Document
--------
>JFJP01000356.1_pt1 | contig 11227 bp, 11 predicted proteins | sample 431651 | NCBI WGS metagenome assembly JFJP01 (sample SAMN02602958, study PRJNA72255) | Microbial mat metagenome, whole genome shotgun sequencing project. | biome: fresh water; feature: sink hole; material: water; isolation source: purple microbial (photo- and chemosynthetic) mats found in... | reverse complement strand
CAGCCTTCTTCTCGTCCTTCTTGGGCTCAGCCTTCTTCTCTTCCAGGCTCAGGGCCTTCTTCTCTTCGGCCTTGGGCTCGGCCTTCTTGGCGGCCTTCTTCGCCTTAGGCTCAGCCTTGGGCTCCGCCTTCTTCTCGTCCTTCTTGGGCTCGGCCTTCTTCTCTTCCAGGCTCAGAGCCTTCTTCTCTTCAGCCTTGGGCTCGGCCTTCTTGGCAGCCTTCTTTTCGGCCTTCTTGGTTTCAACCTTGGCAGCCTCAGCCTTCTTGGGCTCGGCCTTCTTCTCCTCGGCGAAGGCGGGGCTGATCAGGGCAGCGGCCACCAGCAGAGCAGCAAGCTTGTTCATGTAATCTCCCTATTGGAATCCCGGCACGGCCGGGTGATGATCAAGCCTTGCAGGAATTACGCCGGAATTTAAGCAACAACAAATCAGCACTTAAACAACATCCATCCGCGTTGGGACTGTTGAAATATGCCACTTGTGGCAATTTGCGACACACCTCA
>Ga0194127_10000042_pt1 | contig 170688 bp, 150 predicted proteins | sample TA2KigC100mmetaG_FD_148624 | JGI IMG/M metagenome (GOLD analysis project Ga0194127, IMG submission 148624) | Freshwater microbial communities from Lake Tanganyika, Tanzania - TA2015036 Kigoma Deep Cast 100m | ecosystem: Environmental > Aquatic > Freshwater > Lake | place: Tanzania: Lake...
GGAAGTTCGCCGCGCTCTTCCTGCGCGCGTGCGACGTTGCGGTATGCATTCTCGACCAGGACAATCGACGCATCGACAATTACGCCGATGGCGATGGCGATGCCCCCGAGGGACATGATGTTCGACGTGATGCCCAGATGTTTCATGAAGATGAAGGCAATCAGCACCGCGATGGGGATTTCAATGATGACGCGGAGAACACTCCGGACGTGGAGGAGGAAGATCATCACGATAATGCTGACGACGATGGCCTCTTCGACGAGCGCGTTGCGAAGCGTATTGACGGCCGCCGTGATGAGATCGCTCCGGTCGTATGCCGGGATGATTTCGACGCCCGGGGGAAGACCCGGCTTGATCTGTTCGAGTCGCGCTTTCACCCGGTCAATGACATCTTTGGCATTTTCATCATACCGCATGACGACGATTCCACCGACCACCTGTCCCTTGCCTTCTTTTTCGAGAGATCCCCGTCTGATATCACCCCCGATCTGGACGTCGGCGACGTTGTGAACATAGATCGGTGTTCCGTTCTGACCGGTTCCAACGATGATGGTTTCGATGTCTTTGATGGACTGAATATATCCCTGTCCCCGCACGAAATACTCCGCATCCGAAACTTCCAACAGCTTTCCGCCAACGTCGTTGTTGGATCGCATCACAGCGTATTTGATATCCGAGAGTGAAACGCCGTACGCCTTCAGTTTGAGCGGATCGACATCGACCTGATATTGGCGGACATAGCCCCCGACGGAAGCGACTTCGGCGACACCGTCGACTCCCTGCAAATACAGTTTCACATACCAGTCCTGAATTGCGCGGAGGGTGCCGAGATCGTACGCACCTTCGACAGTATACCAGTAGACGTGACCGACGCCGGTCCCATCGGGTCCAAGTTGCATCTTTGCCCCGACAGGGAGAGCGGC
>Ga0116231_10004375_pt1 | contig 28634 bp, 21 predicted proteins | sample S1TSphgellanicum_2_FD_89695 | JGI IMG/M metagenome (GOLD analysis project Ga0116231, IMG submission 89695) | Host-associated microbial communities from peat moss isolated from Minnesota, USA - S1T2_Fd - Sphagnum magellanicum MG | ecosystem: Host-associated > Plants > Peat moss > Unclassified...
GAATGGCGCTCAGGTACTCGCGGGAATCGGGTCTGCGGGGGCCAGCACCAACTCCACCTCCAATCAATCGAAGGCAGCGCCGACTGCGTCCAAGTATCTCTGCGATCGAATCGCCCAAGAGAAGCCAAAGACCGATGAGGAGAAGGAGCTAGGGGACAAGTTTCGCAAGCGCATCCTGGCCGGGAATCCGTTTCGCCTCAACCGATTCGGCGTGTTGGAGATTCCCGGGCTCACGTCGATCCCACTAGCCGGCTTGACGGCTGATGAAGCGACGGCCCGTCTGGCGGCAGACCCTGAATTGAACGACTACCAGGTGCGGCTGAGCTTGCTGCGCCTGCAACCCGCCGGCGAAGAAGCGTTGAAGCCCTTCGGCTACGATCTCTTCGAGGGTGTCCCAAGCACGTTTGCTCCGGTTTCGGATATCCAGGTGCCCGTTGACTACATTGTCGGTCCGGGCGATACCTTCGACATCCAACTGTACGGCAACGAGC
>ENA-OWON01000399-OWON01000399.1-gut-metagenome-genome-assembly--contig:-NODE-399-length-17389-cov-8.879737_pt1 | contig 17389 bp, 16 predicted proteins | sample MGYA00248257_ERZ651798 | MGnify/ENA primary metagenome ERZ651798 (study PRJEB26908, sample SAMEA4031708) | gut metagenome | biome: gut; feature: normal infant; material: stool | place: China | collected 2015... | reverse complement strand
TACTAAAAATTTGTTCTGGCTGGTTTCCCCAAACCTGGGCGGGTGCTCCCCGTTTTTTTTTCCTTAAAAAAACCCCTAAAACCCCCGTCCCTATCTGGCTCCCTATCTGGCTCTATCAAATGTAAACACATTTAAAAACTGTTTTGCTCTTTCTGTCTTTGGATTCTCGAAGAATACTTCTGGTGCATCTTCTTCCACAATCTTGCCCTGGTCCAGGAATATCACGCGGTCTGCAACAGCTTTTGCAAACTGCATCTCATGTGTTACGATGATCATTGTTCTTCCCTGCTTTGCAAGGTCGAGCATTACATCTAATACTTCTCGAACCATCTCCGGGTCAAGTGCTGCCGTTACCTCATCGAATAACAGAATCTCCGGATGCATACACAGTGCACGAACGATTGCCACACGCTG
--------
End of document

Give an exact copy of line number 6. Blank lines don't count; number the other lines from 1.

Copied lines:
GAATGGCGCTCAGGTACTCGCGGGAATCGGGTCTGCGGGGGCCAGCACCAACTCCACCTCCAATCAATCGAAGGCAGCGCCGACTGCGTCCAAGTATCTCTGCGATCGAATCGCCCAAGAGAAGCCAAAGACCGATGAGGAGAAGGAGCTAGGGGACAAGTTTCGCAAGCGCATCCTGGCCGGGAATCCGTTTCGCCTCAACCGATTCGGCGTGTTGGAGATTCCCGGGCTCACGTCGATCCCACTAGCCGGCTTGACGGCTGATGAAGCGACGGCCCGTCTGGCGGCAGACCCTGAATTGAACGACTACCAGGTGCGGCTGAGCTTGCTGCGCCTGCAACCCGCCGGCGAAGAAGCGTTGAAGCCCTTCGGCTACGATCTCTTCGAGGGTGTCCCAAGCACGTTTGCTCCGGTTTCGGATATCCAGGTGCCCGTTGACTACATTGTCGGTCCGGGCGATACCTTCGACATCCAACTGTACGGCAACGAGC